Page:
Here are some “failing to budget” horror stories from 341 meetings:

1. The debtors leased a washer, dryer, and lawn mower from a rental firm for $1,000 per month.  Meaning in a 60 month plan they would pay $60,000 for these items and never really own them.  Being a good fiduciary, the Trustee offered to sell the debtors his washer, dryer, and lawn mower for half that amount, or $30,000.  Of course this offer was only in jest but meant to teach the debtors about expenses.  The debtors had decent income and this was their third bankruptcy with the same attorney.  Once the $60,000 number was illustrated for the debtors they were shocked.  The good news is the plan was amended, the rental contract rejected, plan payments were suspended for a month, the debtors bought a new washer, dryer, and lawnmower, and consequently they adjusted their own monthly living expenses by $500 (half the rental contract amount) with the balance of the $500 used to increase plan payment and a higher dividend to creditors.

2. The debtors had a three person household and listed a monthly water bill of $400.  In Northeastern Ohio if you have a $400 monthly water bill the maid is either bringing you water or you have a serious problem.   The debtors had this large of a water bill for a few years and thought it was normal.  Their attorney did not question the water bill when preparing the budget.  After the 341 meeting, the debtors hired a plumber and discovered their “throne” was continuous running water due to worn out equipment.
3.  Overall debtors generally seem to under budget for food because they do not include the amount they put on the credit card when eating out.  A credit card that is no longer available since the filing of the Chapter 13 plan.  It is not realistic that a family of four can buy groceries for $300 per month, yet that is a common amount seen in bankruptcy plans.

While some may advocate that coming up with the monthly budget is the responsibility of the debtor and counsel, it can also be advocated helping the debtors put together a realistic budget will increase their chance of succeeding in the plan.  It is an urban legend that the “No Look Budget” cannot be questioned by the Trustee.  The Budget is meant as guide.  If debtors exceed the amount in one category then they must reduce by a similar amount in another category.  If the debtors’ schedules indicate their home and workplace are only a few miles a part, then the debtor would not need the full $500 transportation allowance.  A “No Look Budget” can increase the number of cases that are able to work their way toward a discharge.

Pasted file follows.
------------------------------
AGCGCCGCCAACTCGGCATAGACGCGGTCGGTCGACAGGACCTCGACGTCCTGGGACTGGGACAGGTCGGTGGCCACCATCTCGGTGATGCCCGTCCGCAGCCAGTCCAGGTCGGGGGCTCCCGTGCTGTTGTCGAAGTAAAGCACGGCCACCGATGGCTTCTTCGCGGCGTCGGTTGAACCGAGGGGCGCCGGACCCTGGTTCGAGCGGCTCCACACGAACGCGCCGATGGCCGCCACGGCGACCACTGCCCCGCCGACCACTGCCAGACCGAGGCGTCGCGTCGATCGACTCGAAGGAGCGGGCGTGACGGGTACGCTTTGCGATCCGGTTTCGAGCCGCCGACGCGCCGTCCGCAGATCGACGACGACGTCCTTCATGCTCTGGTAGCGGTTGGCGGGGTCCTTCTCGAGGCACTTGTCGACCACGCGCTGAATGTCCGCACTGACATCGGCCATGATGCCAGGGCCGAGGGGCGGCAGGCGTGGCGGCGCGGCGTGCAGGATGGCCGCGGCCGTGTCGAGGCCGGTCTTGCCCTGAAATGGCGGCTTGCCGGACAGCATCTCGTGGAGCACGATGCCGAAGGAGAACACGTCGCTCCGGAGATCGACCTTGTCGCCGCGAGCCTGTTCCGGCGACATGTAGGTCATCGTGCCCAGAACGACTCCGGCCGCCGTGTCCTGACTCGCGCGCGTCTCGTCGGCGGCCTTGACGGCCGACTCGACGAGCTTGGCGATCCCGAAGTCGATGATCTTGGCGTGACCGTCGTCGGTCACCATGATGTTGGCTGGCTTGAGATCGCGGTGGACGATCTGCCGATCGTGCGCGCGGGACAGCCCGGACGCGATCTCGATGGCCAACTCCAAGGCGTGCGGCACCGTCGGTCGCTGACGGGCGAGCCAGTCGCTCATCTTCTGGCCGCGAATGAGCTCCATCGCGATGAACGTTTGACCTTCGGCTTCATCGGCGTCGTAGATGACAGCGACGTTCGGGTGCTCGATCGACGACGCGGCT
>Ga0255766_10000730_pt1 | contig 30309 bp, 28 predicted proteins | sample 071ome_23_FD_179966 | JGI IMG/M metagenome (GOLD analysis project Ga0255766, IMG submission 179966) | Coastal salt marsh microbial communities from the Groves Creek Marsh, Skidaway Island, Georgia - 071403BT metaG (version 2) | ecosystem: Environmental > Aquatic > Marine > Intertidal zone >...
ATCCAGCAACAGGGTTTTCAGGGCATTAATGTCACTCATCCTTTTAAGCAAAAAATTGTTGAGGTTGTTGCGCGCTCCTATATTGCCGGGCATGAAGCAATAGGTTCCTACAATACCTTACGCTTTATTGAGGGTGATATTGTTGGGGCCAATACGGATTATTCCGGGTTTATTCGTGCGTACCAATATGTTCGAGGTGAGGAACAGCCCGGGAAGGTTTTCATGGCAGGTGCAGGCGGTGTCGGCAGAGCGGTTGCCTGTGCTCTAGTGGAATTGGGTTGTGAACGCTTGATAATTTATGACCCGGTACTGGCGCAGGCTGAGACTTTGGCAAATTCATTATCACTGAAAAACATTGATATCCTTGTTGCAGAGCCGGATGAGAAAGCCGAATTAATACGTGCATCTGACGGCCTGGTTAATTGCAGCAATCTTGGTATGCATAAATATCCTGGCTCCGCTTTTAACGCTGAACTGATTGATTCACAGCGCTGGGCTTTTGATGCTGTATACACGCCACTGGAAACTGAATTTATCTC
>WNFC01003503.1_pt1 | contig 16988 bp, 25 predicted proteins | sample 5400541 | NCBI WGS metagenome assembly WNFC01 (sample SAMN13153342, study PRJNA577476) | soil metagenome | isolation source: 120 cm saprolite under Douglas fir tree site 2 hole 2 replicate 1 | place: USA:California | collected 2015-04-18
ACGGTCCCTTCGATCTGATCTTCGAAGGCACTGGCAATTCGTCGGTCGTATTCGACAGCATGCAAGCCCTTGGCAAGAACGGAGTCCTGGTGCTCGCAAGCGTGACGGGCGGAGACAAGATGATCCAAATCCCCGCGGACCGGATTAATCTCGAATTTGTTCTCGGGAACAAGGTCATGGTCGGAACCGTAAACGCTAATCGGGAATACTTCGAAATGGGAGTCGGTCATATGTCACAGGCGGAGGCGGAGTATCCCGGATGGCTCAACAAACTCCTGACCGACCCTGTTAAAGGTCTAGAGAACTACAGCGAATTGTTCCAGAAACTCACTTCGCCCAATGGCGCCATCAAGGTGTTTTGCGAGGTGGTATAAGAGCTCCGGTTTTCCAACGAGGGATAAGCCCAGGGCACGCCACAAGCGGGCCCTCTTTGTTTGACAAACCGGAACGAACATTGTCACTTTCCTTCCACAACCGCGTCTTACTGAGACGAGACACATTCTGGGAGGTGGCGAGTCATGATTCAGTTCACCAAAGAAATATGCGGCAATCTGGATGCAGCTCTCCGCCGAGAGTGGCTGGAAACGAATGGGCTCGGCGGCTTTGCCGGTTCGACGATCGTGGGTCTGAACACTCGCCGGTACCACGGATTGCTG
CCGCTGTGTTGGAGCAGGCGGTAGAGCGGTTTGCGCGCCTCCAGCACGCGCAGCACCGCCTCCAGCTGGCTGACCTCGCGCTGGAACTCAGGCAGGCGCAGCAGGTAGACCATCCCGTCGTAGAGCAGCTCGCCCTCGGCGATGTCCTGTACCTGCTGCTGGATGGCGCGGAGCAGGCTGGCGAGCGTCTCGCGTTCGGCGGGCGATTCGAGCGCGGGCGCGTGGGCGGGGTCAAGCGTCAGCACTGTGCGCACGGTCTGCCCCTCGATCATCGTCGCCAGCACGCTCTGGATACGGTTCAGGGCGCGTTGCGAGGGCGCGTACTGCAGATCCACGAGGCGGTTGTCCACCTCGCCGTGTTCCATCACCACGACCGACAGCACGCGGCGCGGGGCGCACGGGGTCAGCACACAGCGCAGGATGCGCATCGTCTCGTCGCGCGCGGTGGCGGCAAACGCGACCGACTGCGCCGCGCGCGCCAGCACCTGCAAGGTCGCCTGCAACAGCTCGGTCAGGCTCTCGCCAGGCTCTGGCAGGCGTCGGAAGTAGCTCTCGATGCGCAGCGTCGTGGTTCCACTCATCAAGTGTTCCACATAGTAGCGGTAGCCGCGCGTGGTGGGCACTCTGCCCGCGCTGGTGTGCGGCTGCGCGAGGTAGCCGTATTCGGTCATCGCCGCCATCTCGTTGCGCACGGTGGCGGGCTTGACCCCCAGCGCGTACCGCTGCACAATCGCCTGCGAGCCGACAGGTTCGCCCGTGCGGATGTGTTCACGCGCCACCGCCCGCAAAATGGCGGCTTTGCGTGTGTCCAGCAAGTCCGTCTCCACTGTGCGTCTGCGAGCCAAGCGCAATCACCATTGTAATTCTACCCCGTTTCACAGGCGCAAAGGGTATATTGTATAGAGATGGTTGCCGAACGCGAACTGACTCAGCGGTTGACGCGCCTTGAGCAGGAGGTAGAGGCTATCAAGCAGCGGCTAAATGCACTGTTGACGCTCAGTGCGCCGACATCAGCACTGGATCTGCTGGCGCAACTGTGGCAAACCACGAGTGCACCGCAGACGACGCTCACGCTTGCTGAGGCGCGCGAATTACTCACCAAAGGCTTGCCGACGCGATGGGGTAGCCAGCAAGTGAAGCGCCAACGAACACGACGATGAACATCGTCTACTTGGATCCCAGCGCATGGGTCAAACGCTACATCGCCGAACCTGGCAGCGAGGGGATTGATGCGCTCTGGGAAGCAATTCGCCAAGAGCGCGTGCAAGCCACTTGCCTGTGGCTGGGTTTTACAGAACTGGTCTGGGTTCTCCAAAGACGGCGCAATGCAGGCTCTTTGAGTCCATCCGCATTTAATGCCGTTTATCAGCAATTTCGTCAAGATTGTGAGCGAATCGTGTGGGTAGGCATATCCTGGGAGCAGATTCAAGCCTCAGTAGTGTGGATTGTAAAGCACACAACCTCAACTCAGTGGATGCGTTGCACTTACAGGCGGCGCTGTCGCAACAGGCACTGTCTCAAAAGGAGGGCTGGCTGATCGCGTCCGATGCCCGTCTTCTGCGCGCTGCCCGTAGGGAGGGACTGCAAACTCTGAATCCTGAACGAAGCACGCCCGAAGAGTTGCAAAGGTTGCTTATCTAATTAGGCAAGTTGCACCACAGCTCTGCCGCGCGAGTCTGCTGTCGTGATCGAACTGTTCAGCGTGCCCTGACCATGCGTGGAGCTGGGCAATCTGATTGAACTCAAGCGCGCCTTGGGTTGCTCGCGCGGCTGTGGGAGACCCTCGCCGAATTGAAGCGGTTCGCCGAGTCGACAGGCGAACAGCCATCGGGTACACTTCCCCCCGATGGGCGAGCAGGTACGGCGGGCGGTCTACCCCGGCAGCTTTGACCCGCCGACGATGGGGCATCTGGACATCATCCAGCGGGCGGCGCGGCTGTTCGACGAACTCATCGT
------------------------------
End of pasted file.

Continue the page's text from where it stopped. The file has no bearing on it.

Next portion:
Sharing the “No Look Budget” with your local debtor attorneys can be beneficial in educating the local bar and their clients concerning acceptable budget amounts.  The “No Look Budget” can also be beneficial if an objection to confirmation or motion to dismiss needs to be filed.   The “No Look Budget” and its methodology can be outlined in a pleading with the debtors’ budget compared to the “No Look Budget” in a side-by-side comparison.  The argument then becomes that this debtors’ budget far exceeds what is reasonably necessary in the respective jurisdiction.  The “No Look Budget” can be persuasive once parties become educated on how the budget was constructed.  Sharing the “No Look Budget” with the local debtor attorneys can also help in the preparation of a realistic budget that has the opportunity to be successful instead of a plan with a poor budget that is designed to fail.

If a Trustee is not comfortable sharing a “No Look Budget” with their local debtor attorneys, the process can still be beneficial.  Using a “No Look Budget” internally will still help staff members in being more objective in evaluating budgets and plans.  Some staff members who do not have first hand knowledge of certain expenses will find the “No Look Budget” a good guide in determining the reasonableness of a certain expense.  Staff members who may not have had the experience in caring for an elderly relative will better understand the costs associated with that care.  Other staff members who are not familiar with the cost of daycare will better understand what is reasonable with a “No Look Budget” as an objective guide.

The process of developing a “No Look Budget” can help a Trustee have a better understanding of the level of certain expenses for which the Trustee may not have first hand knowledge.  The “No Look Budget” will allow guidance in challenging a debtor on an expense during the 341 meeting or court proceeding. The exercise of tracking expenses for a month and compiling the data is a good educational tool in developing an objective guide to what is a reasonable and necessary expense.

Keith L. Rucinski is the Standing Chapter 13 Bankruptcy Trustee for Akron, Ohio. Mr. Rucinski is an attorney and certified public accountant. He has taught over 30 graduate and undergraduate courses in taxes, financial statement analysis, accounting, and business law. He is a frequent speaker at local and national seminars.

No Author Biography has been linked to this Article.